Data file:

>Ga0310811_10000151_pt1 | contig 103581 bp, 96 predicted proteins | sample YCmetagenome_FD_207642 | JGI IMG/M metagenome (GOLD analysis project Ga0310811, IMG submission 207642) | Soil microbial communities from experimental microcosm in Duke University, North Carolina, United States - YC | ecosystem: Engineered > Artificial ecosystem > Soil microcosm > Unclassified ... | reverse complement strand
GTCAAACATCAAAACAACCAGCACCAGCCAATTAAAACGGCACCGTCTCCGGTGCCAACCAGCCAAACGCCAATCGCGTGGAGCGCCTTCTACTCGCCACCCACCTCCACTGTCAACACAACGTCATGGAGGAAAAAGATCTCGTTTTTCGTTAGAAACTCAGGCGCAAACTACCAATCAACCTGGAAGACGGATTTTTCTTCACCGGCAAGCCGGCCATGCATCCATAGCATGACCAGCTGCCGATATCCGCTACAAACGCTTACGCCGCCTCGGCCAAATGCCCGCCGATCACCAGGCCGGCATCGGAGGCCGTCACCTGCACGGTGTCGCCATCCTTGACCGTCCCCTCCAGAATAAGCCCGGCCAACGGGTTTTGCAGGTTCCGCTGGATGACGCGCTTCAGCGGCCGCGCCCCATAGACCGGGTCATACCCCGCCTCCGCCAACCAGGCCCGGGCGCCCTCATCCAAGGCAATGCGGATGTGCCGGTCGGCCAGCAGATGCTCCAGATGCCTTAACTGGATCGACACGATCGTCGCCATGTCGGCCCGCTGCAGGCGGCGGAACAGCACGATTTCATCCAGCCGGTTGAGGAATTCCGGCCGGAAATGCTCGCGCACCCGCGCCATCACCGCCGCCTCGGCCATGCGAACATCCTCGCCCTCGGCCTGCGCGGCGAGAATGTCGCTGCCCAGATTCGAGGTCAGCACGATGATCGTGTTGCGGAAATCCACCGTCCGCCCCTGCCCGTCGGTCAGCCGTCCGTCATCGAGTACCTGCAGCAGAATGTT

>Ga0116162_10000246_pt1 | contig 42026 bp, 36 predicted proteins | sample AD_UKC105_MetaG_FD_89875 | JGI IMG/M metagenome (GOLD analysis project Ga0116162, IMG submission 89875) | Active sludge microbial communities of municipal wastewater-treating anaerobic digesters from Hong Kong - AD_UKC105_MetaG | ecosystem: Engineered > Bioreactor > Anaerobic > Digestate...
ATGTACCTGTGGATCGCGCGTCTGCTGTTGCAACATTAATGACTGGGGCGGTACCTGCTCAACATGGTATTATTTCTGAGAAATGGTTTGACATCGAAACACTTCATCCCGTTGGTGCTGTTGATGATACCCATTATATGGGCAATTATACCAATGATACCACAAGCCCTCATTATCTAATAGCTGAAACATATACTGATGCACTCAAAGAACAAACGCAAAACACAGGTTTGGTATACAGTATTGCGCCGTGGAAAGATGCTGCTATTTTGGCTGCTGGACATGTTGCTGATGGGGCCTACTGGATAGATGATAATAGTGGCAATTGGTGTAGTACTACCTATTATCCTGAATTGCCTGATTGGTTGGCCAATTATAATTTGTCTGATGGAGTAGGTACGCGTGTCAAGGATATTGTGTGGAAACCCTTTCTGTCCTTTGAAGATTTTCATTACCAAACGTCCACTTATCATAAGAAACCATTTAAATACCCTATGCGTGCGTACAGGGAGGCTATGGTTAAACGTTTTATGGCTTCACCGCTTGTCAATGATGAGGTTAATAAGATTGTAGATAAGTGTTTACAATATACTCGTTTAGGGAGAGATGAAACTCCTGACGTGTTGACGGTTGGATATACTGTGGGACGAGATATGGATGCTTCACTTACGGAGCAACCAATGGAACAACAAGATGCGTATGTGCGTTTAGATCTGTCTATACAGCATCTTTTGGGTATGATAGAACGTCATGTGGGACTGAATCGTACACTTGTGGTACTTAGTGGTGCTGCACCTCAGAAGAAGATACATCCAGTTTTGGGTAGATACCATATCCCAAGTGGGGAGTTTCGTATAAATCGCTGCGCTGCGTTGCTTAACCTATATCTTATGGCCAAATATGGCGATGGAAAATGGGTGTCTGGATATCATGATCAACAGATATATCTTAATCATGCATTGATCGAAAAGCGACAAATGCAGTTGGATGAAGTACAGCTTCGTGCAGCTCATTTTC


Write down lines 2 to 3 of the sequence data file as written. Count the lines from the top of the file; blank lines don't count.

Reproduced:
GTCAAACATCAAAACAACCAGCACCAGCCAATTAAAACGGCACCGTCTCCGGTGCCAACCAGCCAAACGCCAATCGCGTGGAGCGCCTTCTACTCGCCACCCACCTCCACTGTCAACACAACGTCATGGAGGAAAAAGATCTCGTTTTTCGTTAGAAACTCAGGCGCAAACTACCAATCAACCTGGAAGACGGATTTTTCTTCACCGGCAAGCCGGCCATGCATCCATAGCATGACCAGCTGCCGATATCCGCTACAAACGCTTACGCCGCCTCGGCCAAATGCCCGCCGATCACCAGGCCGGCATCGGAGGCCGTCACCTGCACGGTGTCGCCATCCTTGACCGTCCCCTCCAGAATAAGCCCGGCCAACGGGTTTTGCAGGTTCCGCTGGATGACGCGCTTCAGCGGCCGCGCCCCATAGACCGGGTCATACCCCGCCTCCGCCAACCAGGCCCGGGCGCCCTCATCCAAGGCAATGCGGATGTGCCGGTCGGCCAGCAGATGCTCCAGATGCCTTAACTGGATCGACACGATCGTCGCCATGTCGGCCCGCTGCAGGCGGCGGAACAGCACGATTTCATCCAGCCGGTTGAGGAATTCCGGCCGGAAATGCTCGCGCACCCGCGCCATCACCGCCGCCTCGGCCATGCGAACATCCTCGCCCTCGGCCTGCGCGGCGAGAATGTCGCTGCCCAGATTCGAGGTCAGCACGATGATCGTGTTGCGGAAATCCACCGTCCGCCCCTGCCCGTCGGTCAGCCGTCCGTCATCGAGTACCTGCAGCAGAATGTT

>Ga0116162_10000246_pt1 | contig 42026 bp, 36 predicted proteins | sample AD_UKC105_MetaG_FD_89875 | JGI IMG/M metagenome (GOLD analysis project Ga0116162, IMG submission 89875) | Active sludge microbial communities of municipal wastewater-treating anaerobic digesters from Hong Kong - AD_UKC105_MetaG | ecosystem: Engineered > Bioreactor > Anaerobic > Digestate...